Top Gun: Maverick At One Point Had 27 Cameras Filming At The Same Time, Says Very Tired Editor

Filming a great action movie is no joke. Top notch directors have put hundreds of hours into filming incredibly intricate action pictures over the years, but it seems that 2022's "Top Gun: Maverick" is giving them a run for their money. At one point, the film had over 27 cameras actively shooting a scene at the same time — and that's pretty much unheard of.

In an interview with Deadline, editor Eddie Hamilton opened up about how many eyes were needed on set:

"It was quite honestly very overwhelming at times. There was one day in March 2019 when they had 27 cameras running because there were four jets up in the air with various cameras on them, and two units filming on the ground, which added up to 27 cameras. I remember getting so much footage the next morning and just thinking this was going to be very difficult. Also, the days were very long when we were filming the aerial sequences, it was just really intense."

In order to keep himself organized, he broke the footage down and labeled everything so he could find what was needed fast, but his main hang up was trying to keep calm and from getting overwhelmed. He revealed:

"Honestly, there were months where I didn't sleep very well and I was just dreaming of closeups of Hangman and Phoenix and Rooster and Maverick. Literally every night I'd go to sleep and all I would see is their faces in my dreams. That's just how engrossed you get in the raw material and in the project that you are doing. Plus, the immense pressure of delivering this sequel after 30 years and wanting it to be brilliant."

Wait, how much footage? How many cameras?

The whole 27-cameras thing is basically unprecedented, but it shows dedication to making sure every angle is represented in a set piece so it can be given to the editor in its fullest form for cutting. After all, the editor is the one who decides, usually in collaboration with the director, exactly what angles need to be seen and how to craft the shots in a way that reflects the action at hand.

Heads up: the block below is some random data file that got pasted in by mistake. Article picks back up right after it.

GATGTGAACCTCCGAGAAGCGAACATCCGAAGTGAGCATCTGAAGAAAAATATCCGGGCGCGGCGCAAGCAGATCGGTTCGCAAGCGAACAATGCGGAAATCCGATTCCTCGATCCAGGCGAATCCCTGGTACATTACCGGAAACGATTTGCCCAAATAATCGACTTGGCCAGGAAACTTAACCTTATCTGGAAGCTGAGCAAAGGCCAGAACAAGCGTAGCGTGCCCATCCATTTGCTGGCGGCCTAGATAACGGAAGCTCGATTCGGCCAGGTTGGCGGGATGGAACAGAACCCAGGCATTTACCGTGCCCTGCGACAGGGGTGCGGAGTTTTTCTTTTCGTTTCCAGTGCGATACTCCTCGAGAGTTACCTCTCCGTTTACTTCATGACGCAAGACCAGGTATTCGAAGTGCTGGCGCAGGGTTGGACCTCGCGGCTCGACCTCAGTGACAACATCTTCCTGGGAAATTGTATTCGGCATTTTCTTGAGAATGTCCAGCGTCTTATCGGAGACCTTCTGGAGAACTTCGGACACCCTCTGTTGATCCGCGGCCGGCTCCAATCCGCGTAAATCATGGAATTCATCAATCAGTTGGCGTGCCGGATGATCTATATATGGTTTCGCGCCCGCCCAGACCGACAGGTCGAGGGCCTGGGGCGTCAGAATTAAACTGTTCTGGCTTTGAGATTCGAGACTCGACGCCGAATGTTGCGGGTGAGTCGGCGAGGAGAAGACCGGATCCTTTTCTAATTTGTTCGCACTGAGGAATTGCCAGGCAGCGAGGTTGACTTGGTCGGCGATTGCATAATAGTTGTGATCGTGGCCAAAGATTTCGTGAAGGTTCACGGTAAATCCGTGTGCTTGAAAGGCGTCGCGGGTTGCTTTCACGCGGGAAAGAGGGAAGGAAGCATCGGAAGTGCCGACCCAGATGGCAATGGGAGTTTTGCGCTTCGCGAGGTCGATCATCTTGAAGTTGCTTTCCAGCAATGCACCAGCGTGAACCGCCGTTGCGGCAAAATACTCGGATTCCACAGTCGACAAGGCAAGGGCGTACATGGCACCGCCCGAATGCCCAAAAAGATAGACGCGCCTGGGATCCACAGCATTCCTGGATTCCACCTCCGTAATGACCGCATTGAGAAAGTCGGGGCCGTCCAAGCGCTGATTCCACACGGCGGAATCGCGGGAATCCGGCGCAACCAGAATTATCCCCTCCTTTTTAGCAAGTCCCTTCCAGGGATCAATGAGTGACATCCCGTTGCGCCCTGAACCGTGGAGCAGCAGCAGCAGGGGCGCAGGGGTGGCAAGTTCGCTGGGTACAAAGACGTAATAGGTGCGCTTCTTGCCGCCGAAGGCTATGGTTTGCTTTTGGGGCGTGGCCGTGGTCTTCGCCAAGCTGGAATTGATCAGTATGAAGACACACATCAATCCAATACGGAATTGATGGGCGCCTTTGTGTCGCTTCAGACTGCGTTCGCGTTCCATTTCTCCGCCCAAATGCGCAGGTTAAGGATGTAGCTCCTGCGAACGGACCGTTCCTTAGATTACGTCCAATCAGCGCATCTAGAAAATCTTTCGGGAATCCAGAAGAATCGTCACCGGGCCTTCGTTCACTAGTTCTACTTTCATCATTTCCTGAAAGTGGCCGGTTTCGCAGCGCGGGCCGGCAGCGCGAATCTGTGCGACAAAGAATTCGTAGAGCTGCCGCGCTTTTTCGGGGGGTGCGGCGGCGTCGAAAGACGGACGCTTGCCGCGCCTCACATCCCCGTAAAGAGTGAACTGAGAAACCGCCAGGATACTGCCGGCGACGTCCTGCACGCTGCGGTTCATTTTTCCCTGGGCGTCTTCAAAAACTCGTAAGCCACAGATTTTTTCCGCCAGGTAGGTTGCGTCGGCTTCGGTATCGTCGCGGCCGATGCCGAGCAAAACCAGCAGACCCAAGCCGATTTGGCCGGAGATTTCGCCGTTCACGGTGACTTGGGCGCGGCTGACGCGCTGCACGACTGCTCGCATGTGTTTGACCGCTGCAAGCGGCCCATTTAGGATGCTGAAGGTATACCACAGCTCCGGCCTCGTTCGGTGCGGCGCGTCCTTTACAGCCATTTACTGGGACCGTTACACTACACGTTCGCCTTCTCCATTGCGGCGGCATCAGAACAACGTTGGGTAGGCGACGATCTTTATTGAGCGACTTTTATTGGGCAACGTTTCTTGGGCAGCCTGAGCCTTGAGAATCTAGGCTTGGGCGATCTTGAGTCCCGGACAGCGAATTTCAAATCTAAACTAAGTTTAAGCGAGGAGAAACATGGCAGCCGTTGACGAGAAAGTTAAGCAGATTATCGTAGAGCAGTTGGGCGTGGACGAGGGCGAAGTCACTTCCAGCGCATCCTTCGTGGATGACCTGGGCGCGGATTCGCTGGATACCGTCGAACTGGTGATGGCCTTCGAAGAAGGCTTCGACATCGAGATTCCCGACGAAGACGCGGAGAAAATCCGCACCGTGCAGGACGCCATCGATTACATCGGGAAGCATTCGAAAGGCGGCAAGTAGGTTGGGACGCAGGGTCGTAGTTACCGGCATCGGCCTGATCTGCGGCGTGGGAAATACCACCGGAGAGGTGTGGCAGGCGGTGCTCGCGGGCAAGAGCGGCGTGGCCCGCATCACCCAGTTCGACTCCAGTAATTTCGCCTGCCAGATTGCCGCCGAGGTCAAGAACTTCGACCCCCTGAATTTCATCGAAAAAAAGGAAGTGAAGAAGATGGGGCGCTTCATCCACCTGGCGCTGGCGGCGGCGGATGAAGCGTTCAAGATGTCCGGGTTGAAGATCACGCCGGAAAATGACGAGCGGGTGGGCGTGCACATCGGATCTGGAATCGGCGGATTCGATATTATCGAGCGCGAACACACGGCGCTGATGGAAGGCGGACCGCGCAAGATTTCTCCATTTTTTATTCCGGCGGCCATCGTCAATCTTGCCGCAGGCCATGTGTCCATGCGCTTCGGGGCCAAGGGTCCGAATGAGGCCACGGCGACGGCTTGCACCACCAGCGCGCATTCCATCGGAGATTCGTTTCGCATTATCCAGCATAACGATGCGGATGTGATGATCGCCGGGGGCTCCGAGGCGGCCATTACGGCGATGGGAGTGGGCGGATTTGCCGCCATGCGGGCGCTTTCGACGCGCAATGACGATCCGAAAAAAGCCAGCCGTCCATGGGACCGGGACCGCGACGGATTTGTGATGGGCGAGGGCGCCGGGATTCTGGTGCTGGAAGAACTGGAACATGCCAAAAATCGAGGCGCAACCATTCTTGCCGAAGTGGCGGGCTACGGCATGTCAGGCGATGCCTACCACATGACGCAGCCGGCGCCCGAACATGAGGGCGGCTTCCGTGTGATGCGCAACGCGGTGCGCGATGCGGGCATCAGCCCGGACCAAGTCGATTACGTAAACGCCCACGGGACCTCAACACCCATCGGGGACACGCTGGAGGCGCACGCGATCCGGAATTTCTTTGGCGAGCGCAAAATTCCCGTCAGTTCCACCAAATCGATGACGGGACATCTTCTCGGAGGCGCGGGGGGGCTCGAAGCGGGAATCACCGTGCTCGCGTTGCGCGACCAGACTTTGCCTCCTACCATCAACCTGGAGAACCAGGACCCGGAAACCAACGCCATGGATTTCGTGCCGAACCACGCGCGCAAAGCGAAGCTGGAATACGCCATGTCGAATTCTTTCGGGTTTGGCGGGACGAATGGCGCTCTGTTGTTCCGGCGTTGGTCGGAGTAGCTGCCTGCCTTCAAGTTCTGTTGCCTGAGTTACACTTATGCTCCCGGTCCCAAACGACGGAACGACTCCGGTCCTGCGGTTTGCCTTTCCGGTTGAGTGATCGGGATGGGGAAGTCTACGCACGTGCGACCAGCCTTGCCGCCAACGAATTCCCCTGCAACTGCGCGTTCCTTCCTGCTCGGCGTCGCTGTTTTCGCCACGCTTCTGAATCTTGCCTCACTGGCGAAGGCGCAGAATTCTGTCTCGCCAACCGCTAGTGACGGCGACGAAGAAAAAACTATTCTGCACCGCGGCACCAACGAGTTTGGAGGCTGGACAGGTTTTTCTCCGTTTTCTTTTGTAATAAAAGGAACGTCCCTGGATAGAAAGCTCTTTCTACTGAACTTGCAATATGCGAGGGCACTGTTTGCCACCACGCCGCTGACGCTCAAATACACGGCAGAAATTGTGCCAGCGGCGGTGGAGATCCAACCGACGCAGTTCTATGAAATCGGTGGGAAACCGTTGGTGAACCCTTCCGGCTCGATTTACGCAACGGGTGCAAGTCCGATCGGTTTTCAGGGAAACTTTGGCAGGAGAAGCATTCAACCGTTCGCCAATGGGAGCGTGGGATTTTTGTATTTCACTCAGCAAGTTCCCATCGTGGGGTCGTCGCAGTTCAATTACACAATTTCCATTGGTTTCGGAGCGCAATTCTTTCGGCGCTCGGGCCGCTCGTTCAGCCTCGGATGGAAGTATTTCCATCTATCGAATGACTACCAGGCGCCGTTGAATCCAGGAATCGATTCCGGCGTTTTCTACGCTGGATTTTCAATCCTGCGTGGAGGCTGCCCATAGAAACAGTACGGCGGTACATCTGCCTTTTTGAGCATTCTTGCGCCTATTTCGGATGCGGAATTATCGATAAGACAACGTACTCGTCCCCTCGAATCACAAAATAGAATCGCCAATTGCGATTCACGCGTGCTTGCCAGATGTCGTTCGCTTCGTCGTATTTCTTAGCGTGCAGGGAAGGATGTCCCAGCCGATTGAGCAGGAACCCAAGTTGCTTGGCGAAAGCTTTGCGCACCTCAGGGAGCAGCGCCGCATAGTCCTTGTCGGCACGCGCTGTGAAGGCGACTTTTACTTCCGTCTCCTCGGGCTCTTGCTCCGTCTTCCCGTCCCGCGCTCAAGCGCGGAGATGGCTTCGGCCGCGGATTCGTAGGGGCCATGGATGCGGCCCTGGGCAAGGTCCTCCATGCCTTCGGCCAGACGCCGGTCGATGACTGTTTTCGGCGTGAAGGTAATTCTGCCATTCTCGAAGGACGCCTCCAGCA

This wouldn't be the first time a filmmaker used an excessive amount of cameras for a scene, though the number is certainly higher in the case of "Maverick." In the hit James Bond entry "Skyfall," cinematographer Roger Deakins used a whopping 11 cameras to make sure the tube train crash scene was captured from every angle — though Deakins and "Skyfall" director Sam Mendes have since discussed using less cameras in their future collaborations to lessen the potential of contaminating the shot.

"Top Gun: Maverick" was cut from over 800 hours of footage, which is groundbreaking in its scope. George Miller has previously discussed his own lengthy can of footage from "Mad Max: Fury Road," labeling the 480 hours he shot to be "ridiculous." It's pretty nutty that the Tom Cruise vehicle shot almost double the footage, as the shooting ratio — which helps filmmakers determine how much of their footage they must use—far surpasses "Fury Road" and shows that budget was not a constraint on this picture. 

But ultimately, getting as much footage as possible allows for editors to pick the very best takes and give the film the best look. "When you've got a lot of footage like that and a movie like 'Top Gun,' it has to be awesome from beginning to end," Hamilton told Deadline. "Because the whole audience wants it to be awesome."

Cutting the film together

Hamilton also opened up to Deadline about cutting together footage that was shot from inside and outside of the film's fighter jets, revealing that interior shots took place months before the exterior shoots — which created a bit of an issue for the cinematographer.

"I was having to imagine what the exteriors were gonna be. Quite often what we would do is we would have these model jets on wooden sticks, and we would literally move the jets around and film them with our phones, and then put that footage as the exterior shot of a jet, just to show what it was gonna be doing. It was very hard to watch for ages, and it required a lot of imagination. Then months later they would go and they would film the exterior shots, and slowly we would kind of fill in the jigsaw puzzle and refine it."

He also noted that every aerial sequence was originally set to be much longer than what made it to the final cut of the film — and some of them took a really long time to edit.

"The first dog fight scene, where Maverick's shooting the pilots down and they're doing the pushups, started out at about 15 minutes long. In the finished movie it's like four minutes, 50 seconds, so you can imagine it just got compressed and compressed and compressed and compressed, so only the very, very best shots were left at the end. We always wanted it to be this kind of punchy, exciting, dynamic, fun, entertaining sequence. I was editing that sequence for about a year, I would say, on and off almost every day. And it was the last thing we finished in the last week of the final mix."

"Top Gun: Maverick" is available to stream on Paramount+.